Francisco Coll (born 1985), winner of the ICMA Composer Award 2019, will be paying tribute to painter Joaquín Sorolla (Valencia 1863 – Cercedilla, Madrid 1923) during the Iturbi Prize, organised by the Valencia Provincial Government or Diputació, with his work Madre [Mother]. It is a piece that must be performed, in the Year of Sorolla, by the ten pianists competing in the second phase of the 22nd International Piano Competition of Valencia, which can count on Joaquín Achúcarro as its artistic director and will take place from 31 May to 9 June. The Valencian composer has been inspired by the painter’s homonymous painting commemorating birth of his daughter Elena in 1895.
The piece is intimate in nature and is linked to the painting, which depicts part of a room, focusing on Sorolla’s wife and daughter, yet creating “an expansive universe”. The composer explains that “when one observes the painting closely, one realises the amount of chromaticism and subtleties it contains.” He emphasises that “through that imposing whiteness, it has the extraordinary ability to convey not only an intensity and impetuous expressiveness, but at the same time it achieves a poignant serenity and tenderness.”
From a purely ornamental point of view, the musical score does not possess the Andalusian or flamenco nature of his earlier works like Four Iberian Miniatures, so as to approach in some way “the heritage of Valencia’s Muslim past, as well as Sephardic music.” Coll’s interest has been in “translating the light that Sorolla so often painted into sounds,” and he stresses that “this animation of light helped me to write the first bars of the piece, which could represent sinuous glints of filtered light in continuous movement. It is an ever-shifting, uneven luminosity found in the upper half of the piano keyboard.”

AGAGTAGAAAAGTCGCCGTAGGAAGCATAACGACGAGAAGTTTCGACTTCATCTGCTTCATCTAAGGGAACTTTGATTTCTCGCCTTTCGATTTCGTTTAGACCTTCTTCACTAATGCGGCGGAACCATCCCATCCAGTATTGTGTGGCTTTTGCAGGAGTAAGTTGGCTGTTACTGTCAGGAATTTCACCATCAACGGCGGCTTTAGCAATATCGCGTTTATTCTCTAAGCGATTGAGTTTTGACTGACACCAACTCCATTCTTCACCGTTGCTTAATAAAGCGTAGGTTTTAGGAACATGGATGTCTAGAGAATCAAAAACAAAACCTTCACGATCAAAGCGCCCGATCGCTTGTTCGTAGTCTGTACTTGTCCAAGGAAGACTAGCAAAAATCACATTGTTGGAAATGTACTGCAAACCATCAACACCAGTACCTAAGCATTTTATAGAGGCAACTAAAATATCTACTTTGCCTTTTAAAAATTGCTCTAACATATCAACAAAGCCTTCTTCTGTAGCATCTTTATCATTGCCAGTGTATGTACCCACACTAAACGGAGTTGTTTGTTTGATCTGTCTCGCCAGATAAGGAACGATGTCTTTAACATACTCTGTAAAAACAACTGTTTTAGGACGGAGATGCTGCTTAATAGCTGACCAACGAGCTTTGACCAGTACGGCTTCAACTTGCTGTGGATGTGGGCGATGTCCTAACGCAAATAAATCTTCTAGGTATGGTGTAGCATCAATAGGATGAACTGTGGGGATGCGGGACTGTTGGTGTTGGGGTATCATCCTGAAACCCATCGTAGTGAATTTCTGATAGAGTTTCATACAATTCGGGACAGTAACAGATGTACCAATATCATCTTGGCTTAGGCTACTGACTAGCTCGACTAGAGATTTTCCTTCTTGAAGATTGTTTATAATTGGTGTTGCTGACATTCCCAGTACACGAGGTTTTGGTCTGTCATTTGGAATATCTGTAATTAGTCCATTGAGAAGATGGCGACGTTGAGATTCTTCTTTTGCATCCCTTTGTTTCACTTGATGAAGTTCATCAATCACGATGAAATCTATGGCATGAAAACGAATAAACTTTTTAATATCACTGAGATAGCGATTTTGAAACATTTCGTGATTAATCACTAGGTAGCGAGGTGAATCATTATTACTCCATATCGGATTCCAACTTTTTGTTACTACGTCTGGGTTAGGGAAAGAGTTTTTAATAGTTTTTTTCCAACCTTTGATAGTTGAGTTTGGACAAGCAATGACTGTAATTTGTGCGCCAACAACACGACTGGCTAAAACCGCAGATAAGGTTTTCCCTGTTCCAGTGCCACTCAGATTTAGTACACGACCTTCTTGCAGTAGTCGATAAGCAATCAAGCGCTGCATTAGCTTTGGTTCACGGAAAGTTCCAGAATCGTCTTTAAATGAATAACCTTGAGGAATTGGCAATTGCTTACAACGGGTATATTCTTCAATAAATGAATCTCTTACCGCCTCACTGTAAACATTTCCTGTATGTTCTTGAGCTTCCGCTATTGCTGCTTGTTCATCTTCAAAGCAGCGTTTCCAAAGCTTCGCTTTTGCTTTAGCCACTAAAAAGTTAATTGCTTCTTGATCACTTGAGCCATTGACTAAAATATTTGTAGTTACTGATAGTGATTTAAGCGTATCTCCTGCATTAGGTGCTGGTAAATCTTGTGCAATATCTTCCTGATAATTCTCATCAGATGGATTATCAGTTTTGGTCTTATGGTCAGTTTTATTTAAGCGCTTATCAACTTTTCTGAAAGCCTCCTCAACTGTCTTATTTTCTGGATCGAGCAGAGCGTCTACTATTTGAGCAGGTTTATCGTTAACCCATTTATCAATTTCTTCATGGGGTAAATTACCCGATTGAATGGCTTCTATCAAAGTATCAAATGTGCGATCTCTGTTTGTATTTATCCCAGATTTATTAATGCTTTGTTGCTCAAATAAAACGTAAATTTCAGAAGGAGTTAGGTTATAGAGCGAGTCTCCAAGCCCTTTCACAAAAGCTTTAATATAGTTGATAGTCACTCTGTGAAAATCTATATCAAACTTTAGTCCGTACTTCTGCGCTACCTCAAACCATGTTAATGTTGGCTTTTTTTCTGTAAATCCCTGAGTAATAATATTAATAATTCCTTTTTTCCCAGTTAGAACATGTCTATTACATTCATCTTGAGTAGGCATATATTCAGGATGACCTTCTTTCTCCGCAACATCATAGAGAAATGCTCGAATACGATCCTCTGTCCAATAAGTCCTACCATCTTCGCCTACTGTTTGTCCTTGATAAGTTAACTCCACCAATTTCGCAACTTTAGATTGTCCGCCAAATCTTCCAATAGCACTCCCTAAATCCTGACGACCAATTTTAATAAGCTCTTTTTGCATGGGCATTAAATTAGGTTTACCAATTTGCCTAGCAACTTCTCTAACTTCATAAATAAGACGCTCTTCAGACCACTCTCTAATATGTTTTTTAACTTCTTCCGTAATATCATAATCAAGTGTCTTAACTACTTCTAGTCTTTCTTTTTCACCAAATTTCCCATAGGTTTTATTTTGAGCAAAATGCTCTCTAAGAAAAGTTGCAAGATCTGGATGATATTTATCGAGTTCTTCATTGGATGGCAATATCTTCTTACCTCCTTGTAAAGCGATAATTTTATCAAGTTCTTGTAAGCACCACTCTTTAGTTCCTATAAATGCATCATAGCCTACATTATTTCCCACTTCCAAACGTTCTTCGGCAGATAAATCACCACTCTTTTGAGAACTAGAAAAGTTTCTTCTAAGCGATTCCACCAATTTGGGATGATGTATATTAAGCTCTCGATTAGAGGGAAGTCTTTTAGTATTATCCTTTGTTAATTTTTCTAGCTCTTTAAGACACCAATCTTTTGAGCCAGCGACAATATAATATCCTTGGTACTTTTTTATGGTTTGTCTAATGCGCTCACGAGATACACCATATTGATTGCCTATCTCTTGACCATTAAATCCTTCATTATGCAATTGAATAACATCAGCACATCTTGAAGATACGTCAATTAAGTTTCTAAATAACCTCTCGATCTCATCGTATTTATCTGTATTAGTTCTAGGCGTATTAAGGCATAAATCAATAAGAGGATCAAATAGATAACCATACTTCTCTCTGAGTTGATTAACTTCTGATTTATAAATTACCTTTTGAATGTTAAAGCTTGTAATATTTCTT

Thanks to the use of timbrous textural and dynamic inflections, “the work could follow the path of Schumann, Chopin, Berg or Scelsi,” a composer who was very much present while he wrote Madre; and he points out that “we could also find connections with other creators such as Ligeti and Scarlatti.”
The composer had been wanting to write a piece for solo piano for some time, as he had not done so since he wrote Vestiges in London 10 years ago. Coll states that “Madre is imbued with Spanish folklore. Nevertheless, it’s a very illusory folklore, but at the same time it’s also rather rooted in the great Central European tradition. Maybe it’s difficult to define, but it’s good that that’s the case.”
Gloria Tello, the councillor responsible for the Iturbi Prize, head of Culture for the Valencia City Council and president of the Palau de la Música, has affirmed that “Francisco Coll’s composition is a contribution from the Iturbi Prize to the Sorolla Year, the anniversary commemorating the painter on the centenary of his death.” “Having a composition by a Valencian as internationally renowned and acknowledged as Francisco Coll shows, on the one hand, the firm commitment that the contest intends to make towards prestigious Valencian musicians, and on the other, the artistic level that we have placed on the latest editions of the Iturbi Prize, whose recognition has grown notably in the sphere of music and piano.”
Francisco Coll is one of the most internationally renowned composers, having been acknowledged with the most significant classical music awards on a European level, including the ICMA (International Classical Music Awards), where he won the Composer Award in 2019; and two distinctions in 2022: in the Orchestra category, awarded by the Luxembourg Philharmonic, and in Contemporary Music.